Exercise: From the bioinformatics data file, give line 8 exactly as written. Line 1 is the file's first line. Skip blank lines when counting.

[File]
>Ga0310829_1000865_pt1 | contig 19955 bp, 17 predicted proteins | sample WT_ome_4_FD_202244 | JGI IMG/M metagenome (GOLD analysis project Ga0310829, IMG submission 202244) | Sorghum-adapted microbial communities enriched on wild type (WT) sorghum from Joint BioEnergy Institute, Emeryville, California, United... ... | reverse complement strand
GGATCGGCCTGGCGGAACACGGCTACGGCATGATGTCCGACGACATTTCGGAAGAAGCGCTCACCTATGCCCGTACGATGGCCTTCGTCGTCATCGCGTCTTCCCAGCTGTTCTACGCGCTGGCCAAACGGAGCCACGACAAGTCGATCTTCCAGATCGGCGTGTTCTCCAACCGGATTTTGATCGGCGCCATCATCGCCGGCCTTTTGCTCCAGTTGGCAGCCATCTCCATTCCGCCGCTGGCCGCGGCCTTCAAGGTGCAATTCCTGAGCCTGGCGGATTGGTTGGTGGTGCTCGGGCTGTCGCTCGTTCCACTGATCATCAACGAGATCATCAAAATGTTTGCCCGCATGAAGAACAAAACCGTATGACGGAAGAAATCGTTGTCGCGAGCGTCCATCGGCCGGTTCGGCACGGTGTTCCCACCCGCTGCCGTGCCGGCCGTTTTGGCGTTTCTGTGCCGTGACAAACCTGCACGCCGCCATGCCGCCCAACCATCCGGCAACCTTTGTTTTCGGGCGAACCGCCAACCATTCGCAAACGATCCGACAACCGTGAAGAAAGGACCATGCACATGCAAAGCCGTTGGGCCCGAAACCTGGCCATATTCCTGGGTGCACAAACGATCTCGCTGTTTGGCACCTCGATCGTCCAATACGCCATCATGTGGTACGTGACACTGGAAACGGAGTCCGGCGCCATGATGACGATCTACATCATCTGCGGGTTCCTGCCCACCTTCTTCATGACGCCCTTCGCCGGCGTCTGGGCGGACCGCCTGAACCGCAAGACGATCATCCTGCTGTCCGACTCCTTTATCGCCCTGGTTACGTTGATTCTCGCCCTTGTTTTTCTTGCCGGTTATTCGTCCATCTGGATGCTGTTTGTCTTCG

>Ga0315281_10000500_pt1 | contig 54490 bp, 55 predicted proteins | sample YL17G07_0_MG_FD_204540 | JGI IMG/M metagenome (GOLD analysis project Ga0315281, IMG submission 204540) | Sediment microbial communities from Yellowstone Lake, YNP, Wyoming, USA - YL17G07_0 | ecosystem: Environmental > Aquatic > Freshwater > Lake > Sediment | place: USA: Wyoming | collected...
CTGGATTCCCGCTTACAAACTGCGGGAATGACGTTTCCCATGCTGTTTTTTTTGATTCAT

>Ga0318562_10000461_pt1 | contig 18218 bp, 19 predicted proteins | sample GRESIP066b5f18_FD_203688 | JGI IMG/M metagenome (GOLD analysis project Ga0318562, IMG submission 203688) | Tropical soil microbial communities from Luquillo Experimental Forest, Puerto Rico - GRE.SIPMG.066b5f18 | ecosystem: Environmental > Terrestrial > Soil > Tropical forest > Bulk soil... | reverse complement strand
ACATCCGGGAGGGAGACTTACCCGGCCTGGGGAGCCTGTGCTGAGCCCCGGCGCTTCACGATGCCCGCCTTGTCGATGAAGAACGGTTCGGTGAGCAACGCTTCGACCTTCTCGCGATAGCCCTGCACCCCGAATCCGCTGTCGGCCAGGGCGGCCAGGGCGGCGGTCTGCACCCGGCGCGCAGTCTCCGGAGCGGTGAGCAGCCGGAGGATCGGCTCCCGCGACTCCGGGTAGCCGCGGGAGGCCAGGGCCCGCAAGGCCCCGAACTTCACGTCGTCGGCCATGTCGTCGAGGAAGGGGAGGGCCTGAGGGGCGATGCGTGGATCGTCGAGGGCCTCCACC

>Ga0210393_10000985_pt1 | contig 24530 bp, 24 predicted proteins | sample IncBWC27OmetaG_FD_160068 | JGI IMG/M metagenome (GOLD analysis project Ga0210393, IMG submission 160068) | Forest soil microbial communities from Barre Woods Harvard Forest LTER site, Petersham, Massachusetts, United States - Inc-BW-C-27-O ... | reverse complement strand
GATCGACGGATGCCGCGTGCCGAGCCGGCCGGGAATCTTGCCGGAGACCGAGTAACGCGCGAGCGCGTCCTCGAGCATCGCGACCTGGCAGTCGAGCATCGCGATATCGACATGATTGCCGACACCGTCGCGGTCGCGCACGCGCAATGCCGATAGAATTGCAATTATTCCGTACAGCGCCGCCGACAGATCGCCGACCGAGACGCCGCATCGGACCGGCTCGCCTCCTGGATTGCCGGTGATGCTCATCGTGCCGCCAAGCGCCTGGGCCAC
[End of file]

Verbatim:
GATCGACGGATGCCGCGTGCCGAGCCGGCCGGGAATCTTGCCGGAGACCGAGTAACGCGCGAGCGCGTCCTCGAGCATCGCGACCTGGCAGTCGAGCATCGCGATATCGACATGATTGCCGACACCGTCGCGGTCGCGCACGCGCAATGCCGATAGAATTGCAATTATTCCGTACAGCGCCGCCGACAGATCGCCGACCGAGACGCCGCATCGGACCGGCTCGCCTCCTGGATTGCCGGTGATGCTCATCGTGCCGCCAAGCGCCTGGGCCAC